Field Notes
Summer 2017
Rachel F. Seidman to Direct SOHP
I have the great honor to announce that Rachel F. Seidman will be assuming the role of full-time Director of the SOHP, starting July 1! 

 As you know, Rachel has been SOHP's Associate Director since 2012, and oversaw the program's continued growth and excellence through three other Directors (Della Pollock, myself, and Renee Alexander Craft). Rachel herself served as Acting Director in Fall of 2016, when I was on leave, and her leadership has been extraordinary. Her innovation as a researcher and administrator have made a marked impact on SOHP's sustainability and national and international reputation as a leader in the field.
Rachel's special contributions to the program are too many to name, but I want to highlight the ones that I have admired the most, and that have sustained and transformed the Program. She created the Moxie Project, which has transformed into a very successful undergraduate internship program on women's leadership for social change; she has overseen research projects and collaborations of every variety, from women's history to the history of the rural South; she has mentored over two dozen graduate students since her time began at SOHP; she secured our first ever University History field scholar; she has served the national Oral History Association in critical capacities, including as Co-Chair of the Program Committee for this year's meeting; she has led statewide gatherings that directly serve the public; she has taught innovative and transformative courses at UNC and beyond; she is nationally recognized as a scholar and activist who is a creative, thoughtful bridge-builder. Most recently, Rachel launched SOHP's new K-12 teachers' institute with Carolina Public Humanities; it was an unqualified success and we are well on our way to making the institute an annual event. As the Program's first full-time Director, Rachel is poised to make an even greater impact. She recently helped secured a FIRE (Fostering Interdisciplinary Research Explorations) grant from UNC-Chapel Hill, to explore the relationship between oral history and health care, with the School of Medicine's department of cardiology. This grant positions us very well to explore the cutting-edge field of oral history and health care.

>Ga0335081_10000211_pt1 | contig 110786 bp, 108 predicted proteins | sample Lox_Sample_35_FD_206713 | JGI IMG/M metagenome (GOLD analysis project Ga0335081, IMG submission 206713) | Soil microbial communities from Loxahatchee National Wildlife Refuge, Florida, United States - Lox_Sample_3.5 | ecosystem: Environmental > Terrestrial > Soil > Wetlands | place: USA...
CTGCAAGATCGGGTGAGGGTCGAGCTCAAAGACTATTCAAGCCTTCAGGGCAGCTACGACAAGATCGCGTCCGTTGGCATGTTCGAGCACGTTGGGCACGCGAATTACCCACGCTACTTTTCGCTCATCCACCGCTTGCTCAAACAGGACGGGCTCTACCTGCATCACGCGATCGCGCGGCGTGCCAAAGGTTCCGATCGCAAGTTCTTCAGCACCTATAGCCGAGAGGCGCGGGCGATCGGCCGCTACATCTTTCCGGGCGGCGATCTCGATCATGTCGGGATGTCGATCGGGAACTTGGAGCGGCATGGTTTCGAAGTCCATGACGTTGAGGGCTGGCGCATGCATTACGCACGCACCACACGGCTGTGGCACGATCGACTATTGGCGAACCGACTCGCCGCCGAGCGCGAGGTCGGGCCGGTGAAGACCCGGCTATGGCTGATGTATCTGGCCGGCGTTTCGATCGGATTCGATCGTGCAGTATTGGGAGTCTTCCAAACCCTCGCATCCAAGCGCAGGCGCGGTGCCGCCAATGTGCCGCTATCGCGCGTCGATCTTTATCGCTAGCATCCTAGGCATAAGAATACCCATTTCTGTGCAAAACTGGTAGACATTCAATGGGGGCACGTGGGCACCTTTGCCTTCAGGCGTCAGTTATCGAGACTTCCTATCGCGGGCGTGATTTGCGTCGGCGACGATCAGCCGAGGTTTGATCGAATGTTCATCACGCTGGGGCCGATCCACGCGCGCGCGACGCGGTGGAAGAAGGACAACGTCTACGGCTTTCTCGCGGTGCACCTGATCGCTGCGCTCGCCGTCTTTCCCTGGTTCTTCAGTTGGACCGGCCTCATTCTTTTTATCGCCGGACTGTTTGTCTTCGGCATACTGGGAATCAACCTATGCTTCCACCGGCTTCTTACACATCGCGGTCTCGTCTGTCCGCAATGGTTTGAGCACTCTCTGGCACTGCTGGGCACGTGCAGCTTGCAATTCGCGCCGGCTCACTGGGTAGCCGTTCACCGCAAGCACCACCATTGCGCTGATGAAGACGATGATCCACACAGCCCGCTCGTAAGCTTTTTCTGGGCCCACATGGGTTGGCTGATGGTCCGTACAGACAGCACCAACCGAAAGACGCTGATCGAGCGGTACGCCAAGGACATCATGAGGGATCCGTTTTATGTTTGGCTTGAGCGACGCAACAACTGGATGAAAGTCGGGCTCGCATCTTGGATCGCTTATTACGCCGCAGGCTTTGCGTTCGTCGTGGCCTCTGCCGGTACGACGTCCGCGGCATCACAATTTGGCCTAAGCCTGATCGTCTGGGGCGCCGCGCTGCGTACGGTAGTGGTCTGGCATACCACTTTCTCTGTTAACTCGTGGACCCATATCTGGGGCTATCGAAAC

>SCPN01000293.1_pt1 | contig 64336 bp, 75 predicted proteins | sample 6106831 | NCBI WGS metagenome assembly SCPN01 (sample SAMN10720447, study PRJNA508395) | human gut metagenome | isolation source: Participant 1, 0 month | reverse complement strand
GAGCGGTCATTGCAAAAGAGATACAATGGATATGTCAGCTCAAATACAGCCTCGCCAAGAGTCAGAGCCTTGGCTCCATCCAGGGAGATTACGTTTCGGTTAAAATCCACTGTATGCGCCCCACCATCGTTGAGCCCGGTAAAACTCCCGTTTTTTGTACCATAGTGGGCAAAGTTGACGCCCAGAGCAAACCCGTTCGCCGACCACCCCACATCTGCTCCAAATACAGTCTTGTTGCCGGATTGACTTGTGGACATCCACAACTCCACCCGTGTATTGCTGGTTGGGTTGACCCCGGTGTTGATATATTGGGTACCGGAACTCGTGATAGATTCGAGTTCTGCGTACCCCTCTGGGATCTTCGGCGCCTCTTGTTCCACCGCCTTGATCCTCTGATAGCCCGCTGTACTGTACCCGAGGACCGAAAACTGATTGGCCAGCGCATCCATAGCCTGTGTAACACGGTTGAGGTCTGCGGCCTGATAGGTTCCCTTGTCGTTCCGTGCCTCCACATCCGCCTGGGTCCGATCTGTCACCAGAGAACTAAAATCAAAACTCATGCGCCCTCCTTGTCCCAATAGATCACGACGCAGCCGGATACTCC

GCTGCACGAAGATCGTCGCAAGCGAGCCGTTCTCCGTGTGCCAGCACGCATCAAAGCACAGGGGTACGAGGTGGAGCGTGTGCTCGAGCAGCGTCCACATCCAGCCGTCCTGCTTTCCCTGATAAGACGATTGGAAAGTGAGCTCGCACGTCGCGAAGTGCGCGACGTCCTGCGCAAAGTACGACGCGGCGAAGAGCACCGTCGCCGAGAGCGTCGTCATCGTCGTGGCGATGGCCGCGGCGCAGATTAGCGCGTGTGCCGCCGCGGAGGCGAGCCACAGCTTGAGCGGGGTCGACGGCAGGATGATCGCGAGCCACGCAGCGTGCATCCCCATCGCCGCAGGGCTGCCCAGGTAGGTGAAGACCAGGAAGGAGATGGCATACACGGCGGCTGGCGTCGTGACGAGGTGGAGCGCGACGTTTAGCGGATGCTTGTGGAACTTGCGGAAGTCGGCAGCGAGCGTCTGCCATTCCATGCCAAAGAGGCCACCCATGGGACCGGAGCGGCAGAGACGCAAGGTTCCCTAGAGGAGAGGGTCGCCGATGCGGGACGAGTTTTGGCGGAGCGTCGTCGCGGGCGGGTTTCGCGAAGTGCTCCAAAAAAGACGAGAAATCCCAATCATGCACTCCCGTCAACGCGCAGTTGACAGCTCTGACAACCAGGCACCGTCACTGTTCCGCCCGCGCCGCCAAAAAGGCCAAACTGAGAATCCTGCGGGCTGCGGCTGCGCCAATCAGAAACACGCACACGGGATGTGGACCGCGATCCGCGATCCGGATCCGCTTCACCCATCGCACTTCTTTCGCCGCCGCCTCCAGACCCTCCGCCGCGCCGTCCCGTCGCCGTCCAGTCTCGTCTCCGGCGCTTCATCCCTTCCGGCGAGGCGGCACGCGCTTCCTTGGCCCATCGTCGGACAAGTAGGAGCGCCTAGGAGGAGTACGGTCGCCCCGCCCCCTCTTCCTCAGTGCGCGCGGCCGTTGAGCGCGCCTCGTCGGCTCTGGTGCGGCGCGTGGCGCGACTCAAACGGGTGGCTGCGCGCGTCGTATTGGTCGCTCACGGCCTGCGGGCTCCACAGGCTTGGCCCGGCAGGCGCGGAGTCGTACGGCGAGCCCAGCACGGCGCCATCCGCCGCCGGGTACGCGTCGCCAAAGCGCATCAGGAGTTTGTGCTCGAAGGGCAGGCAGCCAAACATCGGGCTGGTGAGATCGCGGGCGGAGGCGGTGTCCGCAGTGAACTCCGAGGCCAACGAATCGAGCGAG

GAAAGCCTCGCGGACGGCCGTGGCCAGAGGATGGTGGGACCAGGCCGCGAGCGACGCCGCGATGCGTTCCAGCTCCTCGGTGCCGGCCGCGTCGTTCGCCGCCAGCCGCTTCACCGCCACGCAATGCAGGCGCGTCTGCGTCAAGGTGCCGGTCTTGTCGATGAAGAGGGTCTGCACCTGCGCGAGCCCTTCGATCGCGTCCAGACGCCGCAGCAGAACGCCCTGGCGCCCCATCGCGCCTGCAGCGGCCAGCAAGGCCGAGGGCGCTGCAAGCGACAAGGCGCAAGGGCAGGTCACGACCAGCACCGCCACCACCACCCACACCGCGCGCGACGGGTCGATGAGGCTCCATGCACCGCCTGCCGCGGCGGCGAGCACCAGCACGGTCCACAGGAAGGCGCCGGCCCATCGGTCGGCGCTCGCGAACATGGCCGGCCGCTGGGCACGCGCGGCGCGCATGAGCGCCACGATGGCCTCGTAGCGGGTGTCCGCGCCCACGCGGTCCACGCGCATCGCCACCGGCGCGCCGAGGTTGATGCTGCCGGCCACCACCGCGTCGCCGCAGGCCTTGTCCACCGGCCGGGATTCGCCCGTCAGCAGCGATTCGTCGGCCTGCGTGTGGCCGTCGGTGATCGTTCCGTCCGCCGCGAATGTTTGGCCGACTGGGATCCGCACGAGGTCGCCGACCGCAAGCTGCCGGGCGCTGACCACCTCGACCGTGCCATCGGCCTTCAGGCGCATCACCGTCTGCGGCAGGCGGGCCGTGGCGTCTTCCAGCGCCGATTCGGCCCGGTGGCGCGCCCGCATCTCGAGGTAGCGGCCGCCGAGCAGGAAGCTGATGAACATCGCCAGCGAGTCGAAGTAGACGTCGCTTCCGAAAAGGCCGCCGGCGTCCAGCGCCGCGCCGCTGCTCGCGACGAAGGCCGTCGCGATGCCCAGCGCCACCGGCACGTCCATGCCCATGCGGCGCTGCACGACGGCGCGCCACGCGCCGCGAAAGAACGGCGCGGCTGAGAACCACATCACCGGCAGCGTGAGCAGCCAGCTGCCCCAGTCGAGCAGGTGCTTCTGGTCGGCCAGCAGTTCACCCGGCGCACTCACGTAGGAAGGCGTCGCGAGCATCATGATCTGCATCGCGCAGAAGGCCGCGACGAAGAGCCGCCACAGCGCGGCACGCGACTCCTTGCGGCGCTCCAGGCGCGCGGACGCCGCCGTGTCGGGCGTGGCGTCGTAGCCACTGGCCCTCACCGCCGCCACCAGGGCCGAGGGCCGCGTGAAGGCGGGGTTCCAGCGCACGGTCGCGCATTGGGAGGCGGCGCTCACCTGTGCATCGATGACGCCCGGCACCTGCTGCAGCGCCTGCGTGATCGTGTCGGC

In a state and a region known more for its division than its unity--more for its "us or them" than its "all y'all"--Rachel walks her talk and continues to make SOHP a force for good. As she steps into this role, I step into the role of Director of the Center for the Study of the American South. I feel so fortunate to have Rachel as a partner in the Center. She has participated actively in the creation of CSAS's strategic plan over the last nine months; due in part to her contributions, CSAS has a new mission statement: "nurturing rigorous scholarship, critical conversation, and creative expression for a diverse and changing South." All of us are so grateful for Rachel's commitment to SOHP and to CSAS. Thank you Rachel!

--Malinda Maynor Lowery

Carolina Oral History Teaching Fellows Program Energizes and Engages K12 Teachers from across the State

This past week we launched our new collaboration with  Carolina K12 , the Carolina Oral History Teaching Fellows program, an intensive summer learning experience for North Carolina's secondary school teachers.  

It was, by all accounts, a smashing success. Teachers told us on their evaluations " I had NO idea such a remarkable resource (SOHP's digital archive) was right at my fingertips!"  "I felt deeply appreciated, celebrated, and treated like a professional and an expert."   "This has been the best professional development I have ever been to."